Back in February, the month where many people end up abandoning their New Year’s resolutions, I made a point of reassessing mine.
I did this to examine my progress to date, in order to adjust course as necessary, and better plan for success.
It covered historical notions of women as “misbegotten” lesser humans, as helplessly insatiable and promiscuous, and as ever in danger of being considered unmarriageable and “spoiled goods” if subject to even the hint of impropriety.
But no discussion about sex, be it in a historical or a modern context, can be deemed complete without a parallel discussion about the societal perception of women as sexual beings, as well as their sexual agency, or lack thereof.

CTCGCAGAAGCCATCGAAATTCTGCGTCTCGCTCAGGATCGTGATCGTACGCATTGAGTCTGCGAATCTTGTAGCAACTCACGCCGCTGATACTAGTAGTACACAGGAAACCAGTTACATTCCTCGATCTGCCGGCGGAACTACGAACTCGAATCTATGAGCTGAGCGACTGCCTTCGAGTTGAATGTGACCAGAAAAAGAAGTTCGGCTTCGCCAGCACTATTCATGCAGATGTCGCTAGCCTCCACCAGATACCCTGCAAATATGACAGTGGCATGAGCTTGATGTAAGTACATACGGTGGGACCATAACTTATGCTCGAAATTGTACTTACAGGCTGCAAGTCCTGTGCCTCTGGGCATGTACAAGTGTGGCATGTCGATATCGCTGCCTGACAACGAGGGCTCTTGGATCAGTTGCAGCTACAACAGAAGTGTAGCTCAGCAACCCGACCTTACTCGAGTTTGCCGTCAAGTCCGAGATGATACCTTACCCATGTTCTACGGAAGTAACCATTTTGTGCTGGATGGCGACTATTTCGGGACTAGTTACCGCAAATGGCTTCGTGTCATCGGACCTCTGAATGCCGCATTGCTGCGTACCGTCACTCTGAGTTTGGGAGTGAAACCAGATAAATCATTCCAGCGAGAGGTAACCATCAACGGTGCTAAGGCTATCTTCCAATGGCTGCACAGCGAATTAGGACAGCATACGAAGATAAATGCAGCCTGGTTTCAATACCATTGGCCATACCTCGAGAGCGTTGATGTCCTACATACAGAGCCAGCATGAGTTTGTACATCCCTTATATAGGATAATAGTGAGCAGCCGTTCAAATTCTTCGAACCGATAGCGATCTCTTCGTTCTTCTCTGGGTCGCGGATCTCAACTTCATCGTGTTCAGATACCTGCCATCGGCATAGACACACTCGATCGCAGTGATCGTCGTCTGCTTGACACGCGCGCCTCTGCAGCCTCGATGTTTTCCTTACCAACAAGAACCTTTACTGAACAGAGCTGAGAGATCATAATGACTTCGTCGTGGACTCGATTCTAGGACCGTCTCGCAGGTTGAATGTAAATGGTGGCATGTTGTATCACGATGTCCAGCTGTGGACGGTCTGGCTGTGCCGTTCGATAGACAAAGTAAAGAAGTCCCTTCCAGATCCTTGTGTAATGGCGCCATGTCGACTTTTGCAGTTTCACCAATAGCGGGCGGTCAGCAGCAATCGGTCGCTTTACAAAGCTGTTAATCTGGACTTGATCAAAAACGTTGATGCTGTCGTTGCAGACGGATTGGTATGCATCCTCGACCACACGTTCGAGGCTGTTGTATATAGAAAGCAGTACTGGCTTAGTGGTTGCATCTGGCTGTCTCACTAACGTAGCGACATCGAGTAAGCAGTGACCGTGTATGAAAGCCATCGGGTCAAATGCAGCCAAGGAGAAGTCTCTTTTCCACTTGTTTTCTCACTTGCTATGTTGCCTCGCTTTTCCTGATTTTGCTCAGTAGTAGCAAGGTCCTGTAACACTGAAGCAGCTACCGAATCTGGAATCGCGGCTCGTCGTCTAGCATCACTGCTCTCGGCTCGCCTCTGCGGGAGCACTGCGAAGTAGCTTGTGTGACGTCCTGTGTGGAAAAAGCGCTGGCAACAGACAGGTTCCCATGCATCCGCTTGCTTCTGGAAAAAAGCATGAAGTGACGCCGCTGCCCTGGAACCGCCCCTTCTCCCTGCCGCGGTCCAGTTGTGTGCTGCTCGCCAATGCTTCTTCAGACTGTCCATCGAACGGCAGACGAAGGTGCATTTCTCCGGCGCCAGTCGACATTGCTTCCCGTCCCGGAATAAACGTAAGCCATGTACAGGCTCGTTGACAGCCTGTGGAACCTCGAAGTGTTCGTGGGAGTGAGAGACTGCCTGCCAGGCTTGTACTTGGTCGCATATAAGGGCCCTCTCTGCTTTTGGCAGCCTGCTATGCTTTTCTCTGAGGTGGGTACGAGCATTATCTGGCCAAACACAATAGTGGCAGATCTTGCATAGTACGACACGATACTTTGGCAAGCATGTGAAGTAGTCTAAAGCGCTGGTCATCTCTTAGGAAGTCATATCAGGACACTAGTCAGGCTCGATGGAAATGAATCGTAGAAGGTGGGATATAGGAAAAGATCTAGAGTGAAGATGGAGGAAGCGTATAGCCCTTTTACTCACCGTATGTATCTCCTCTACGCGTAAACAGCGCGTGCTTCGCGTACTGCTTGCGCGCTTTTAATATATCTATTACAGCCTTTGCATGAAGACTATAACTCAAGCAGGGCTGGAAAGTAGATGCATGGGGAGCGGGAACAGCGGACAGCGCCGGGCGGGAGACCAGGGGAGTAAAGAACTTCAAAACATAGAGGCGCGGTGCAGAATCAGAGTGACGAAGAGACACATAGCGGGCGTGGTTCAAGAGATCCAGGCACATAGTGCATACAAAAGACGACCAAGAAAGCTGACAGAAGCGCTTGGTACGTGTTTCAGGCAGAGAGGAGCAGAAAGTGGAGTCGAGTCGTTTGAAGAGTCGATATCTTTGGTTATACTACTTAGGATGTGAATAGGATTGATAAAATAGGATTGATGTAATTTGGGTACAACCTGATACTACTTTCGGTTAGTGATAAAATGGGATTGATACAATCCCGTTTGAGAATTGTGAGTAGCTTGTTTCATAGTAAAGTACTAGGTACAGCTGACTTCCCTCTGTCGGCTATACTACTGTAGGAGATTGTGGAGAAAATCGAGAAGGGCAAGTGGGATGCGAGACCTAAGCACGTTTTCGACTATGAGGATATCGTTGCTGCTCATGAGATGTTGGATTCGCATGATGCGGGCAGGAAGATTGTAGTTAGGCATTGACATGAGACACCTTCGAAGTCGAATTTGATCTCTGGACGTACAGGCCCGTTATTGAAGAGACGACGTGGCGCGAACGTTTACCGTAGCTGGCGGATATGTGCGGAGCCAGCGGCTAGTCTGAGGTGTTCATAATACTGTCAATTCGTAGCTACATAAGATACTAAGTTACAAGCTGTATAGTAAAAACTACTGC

The two topics are intrinsically linked.
To be clear, it was a good idea. Although I’d already written the first draft of the first book of my historical fiction trilogy in 2006, I went on a six year writing hiatus after that, during which time I’d convinced myself I was giving up writing forever.
(Continued from Part 1)
Another important inconsistency was that even though sex was considered a requirement between spouses, this didn’t mean just any sexual act was acceptable.
Most of these contradictions stemmed from the involvement of the medieval Church in dictating proper sexual conduct. In turn, according to Marty Williams and Anne Echols, authors of Between Pit and Pedestal: Women in the Middle Ages, the Church’s involvement was owing to the fact that,
Many theologians were completely unable to reconcile sex and the sacred because sex was viewed as something unholy and unclean (p. 86).
I’ve always found this perspective unduly negative and deterministic. Yes, many people may suffer setbacks in their yearly goals during February. Yet it’s also widely agreed that “If at first you don’t succeed…” is a valid approach to life.